Single health insurance given short shrift

Voters decided to maintain a system with more than 60 competing health insurance companies, but discussions on healthcare costs are likely to continue. Keystone

Voters have clearly rejected the introduction of a single health insurance company. It was the third unsuccessful attempt by the political left in ten years to reform the Swiss healthcare insurance scheme.

This content was published on September 27, 2014 - 17:00

Official results show 61.8% of voters throwing out the initiative by centre-left political parties, patients and consumer groups.

They wanted to replace the more than 60 private company insurers with a single payer system offering mandatory basic health insurance coverage.

Four of the country's 26 cantons - notably in western Switzerland - mustered a majority in favour of a single health insurer. 

Jacqueline Fehr, a leading promoter of the initiative, said the result was disappointing but did not spell the end for the idea of the single payer principle.

Fehr, a parliamentarian for the centre-left Social Democrats, said the number of citizens dissatisfied with the current health insurance system has increased since previous votes on a public single health insurance company in 2004 and 2007.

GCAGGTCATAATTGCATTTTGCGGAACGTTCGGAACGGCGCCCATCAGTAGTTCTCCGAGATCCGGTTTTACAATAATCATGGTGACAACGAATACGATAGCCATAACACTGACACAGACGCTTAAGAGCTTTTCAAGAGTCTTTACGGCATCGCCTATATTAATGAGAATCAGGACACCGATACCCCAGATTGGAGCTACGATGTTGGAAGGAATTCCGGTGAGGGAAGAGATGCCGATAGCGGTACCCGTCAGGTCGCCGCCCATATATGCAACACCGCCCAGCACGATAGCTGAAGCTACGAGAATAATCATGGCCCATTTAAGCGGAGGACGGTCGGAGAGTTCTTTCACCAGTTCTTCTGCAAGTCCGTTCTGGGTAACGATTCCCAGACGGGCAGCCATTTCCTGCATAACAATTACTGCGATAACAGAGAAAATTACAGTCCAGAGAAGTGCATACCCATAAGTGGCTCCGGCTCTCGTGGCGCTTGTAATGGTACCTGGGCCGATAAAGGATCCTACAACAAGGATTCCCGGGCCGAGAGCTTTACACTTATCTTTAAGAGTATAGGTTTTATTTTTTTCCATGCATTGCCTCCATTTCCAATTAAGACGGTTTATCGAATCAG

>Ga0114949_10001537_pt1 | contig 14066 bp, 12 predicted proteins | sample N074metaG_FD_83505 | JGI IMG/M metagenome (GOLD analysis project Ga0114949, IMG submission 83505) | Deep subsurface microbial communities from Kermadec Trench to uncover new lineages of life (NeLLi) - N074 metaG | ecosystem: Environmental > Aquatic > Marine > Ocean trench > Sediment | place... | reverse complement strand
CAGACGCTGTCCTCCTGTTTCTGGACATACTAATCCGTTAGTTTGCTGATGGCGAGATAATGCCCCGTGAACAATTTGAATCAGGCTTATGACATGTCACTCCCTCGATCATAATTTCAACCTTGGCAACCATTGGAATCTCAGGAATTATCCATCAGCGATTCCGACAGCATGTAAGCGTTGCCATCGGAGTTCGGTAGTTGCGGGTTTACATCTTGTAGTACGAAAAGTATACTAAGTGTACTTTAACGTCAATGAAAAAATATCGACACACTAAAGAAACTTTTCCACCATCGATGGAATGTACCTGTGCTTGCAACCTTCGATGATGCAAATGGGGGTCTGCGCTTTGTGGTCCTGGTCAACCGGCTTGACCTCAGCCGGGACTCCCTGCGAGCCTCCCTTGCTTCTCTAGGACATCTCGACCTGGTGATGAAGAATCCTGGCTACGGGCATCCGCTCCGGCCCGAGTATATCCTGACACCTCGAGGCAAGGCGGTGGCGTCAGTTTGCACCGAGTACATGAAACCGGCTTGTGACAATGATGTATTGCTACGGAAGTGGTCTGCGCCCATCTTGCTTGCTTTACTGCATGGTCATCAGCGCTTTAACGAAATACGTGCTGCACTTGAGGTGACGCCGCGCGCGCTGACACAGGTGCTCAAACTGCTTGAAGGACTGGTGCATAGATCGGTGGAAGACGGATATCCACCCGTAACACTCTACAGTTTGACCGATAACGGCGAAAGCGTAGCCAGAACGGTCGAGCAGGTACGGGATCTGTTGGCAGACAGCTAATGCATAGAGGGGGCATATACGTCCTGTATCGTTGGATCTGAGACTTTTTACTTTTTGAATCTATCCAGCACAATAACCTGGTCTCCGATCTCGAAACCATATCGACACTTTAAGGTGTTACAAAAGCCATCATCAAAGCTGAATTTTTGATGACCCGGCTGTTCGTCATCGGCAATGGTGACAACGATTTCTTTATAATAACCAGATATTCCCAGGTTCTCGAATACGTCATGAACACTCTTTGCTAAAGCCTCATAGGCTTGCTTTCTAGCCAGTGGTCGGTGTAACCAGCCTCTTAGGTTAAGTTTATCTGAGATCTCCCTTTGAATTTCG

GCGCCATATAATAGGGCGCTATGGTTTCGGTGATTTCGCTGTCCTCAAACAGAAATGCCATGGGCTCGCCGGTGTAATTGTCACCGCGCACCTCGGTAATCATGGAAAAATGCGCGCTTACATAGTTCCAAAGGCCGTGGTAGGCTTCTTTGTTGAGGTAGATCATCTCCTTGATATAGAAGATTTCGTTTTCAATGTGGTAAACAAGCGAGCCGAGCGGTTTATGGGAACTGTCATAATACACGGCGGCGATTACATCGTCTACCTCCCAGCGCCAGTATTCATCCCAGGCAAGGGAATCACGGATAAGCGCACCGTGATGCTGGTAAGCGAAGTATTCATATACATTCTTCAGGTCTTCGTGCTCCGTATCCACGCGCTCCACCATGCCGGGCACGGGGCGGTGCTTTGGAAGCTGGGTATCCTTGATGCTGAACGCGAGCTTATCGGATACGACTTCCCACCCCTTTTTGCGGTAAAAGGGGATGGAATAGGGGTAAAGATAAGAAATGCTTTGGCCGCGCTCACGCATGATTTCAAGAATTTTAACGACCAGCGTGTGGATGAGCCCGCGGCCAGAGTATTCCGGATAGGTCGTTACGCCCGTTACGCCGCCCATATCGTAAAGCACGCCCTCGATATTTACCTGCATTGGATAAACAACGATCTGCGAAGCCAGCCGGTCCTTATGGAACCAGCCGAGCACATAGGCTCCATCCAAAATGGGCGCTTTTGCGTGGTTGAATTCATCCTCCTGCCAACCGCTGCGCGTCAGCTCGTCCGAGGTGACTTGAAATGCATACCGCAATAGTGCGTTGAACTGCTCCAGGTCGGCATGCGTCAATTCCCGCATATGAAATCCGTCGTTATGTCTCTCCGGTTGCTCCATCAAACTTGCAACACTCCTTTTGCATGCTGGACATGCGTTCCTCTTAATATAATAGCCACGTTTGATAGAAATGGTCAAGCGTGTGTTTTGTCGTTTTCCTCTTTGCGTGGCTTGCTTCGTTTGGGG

The Green Party for its part said the result is a victory for the powerful insurance industry. The group announced it would push ahead with plans to allow regional single health insurance companies.

Vote of confidence

Santésuisse, the Association of Health Insurance Companies, said the outcome at the ballot box was a vote of confidence for the insurance system. But it stressed the importance of finding ways to contain the steady increase in health costs.

“It is crucial to allow only therapies which are efficient and reasonable,” Santésuisse director Verena Nold told the Swiss News Agency. She also called for better controls of practising doctors. However, she dismissed any attempt to limit health services.